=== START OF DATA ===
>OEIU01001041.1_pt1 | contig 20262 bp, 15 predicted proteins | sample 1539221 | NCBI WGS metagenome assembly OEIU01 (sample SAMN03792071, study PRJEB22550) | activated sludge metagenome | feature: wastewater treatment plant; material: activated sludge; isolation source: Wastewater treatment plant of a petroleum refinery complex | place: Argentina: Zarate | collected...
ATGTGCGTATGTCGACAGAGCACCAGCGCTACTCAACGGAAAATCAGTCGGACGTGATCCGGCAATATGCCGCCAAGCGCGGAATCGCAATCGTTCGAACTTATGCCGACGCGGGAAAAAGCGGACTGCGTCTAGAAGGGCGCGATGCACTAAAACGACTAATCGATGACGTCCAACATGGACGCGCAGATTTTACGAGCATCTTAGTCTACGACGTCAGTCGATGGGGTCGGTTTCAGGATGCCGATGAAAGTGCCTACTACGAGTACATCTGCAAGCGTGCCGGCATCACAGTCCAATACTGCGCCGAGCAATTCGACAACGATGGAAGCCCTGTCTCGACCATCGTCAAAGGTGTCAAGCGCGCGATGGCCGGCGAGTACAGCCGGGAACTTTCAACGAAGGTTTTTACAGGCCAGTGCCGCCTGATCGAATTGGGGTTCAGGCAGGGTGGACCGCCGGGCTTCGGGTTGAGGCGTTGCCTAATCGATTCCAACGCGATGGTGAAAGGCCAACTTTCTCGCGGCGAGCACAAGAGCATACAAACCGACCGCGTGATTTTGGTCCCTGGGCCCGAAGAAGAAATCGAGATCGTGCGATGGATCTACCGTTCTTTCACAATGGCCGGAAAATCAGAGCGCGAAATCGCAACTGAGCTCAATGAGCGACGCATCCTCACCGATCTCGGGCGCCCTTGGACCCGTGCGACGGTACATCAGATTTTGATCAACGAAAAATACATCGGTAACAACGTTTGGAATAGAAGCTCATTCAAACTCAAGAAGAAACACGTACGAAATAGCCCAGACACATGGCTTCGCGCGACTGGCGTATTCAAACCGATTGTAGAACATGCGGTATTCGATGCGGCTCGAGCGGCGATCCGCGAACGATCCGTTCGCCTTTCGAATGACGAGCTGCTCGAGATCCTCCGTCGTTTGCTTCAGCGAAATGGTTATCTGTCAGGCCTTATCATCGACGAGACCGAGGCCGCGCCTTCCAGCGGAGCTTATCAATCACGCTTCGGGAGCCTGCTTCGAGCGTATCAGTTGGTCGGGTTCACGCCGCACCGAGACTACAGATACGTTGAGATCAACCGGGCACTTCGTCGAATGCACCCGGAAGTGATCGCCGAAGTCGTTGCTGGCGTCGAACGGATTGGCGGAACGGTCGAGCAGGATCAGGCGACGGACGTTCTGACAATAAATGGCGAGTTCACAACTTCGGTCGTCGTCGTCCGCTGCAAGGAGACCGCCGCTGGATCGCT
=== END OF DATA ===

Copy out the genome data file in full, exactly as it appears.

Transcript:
>OEIU01001041.1_pt1 | contig 20262 bp, 15 predicted proteins | sample 1539221 | NCBI WGS metagenome assembly OEIU01 (sample SAMN03792071, study PRJEB22550) | activated sludge metagenome | feature: wastewater treatment plant; material: activated sludge; isolation source: Wastewater treatment plant of a petroleum refinery complex | place: Argentina: Zarate | collected...
ATGTGCGTATGTCGACAGAGCACCAGCGCTACTCAACGGAAAATCAGTCGGACGTGATCCGGCAATATGCCGCCAAGCGCGGAATCGCAATCGTTCGAACTTATGCCGACGCGGGAAAAAGCGGACTGCGTCTAGAAGGGCGCGATGCACTAAAACGACTAATCGATGACGTCCAACATGGACGCGCAGATTTTACGAGCATCTTAGTCTACGACGTCAGTCGATGGGGTCGGTTTCAGGATGCCGATGAAAGTGCCTACTACGAGTACATCTGCAAGCGTGCCGGCATCACAGTCCAATACTGCGCCGAGCAATTCGACAACGATGGAAGCCCTGTCTCGACCATCGTCAAAGGTGTCAAGCGCGCGATGGCCGGCGAGTACAGCCGGGAACTTTCAACGAAGGTTTTTACAGGCCAGTGCCGCCTGATCGAATTGGGGTTCAGGCAGGGTGGACCGCCGGGCTTCGGGTTGAGGCGTTGCCTAATCGATTCCAACGCGATGGTGAAAGGCCAACTTTCTCGCGGCGAGCACAAGAGCATACAAACCGACCGCGTGATTTTGGTCCCTGGGCCCGAAGAAGAAATCGAGATCGTGCGATGGATCTACCGTTCTTTCACAATGGCCGGAAAATCAGAGCGCGAAATCGCAACTGAGCTCAATGAGCGACGCATCCTCACCGATCTCGGGCGCCCTTGGACCCGTGCGACGGTACATCAGATTTTGATCAACGAAAAATACATCGGTAACAACGTTTGGAATAGAAGCTCATTCAAACTCAAGAAGAAACACGTACGAAATAGCCCAGACACATGGCTTCGCGCGACTGGCGTATTCAAACCGATTGTAGAACATGCGGTATTCGATGCGGCTCGAGCGGCGATCCGCGAACGATCCGTTCGCCTTTCGAATGACGAGCTGCTCGAGATCCTCCGTCGTTTGCTTCAGCGAAATGGTTATCTGTCAGGCCTTATCATCGACGAGACCGAGGCCGCGCCTTCCAGCGGAGCTTATCAATCACGCTTCGGGAGCCTGCTTCGAGCGTATCAGTTGGTCGGGTTCACGCCGCACCGAGACTACAGATACGTTGAGATCAACCGGGCACTTCGTCGAATGCACCCGGAAGTGATCGCCGAAGTCGTTGCTGGCGTCGAACGGATTGGCGGAACGGTCGAGCAGGATCAGGCGACGGACGTTCTGACAATAAATGGCGAGTTCACAACTTCGGTCGTCGTCGTCCGCTGCAAGGAGACCGCCGCTGGATCGCT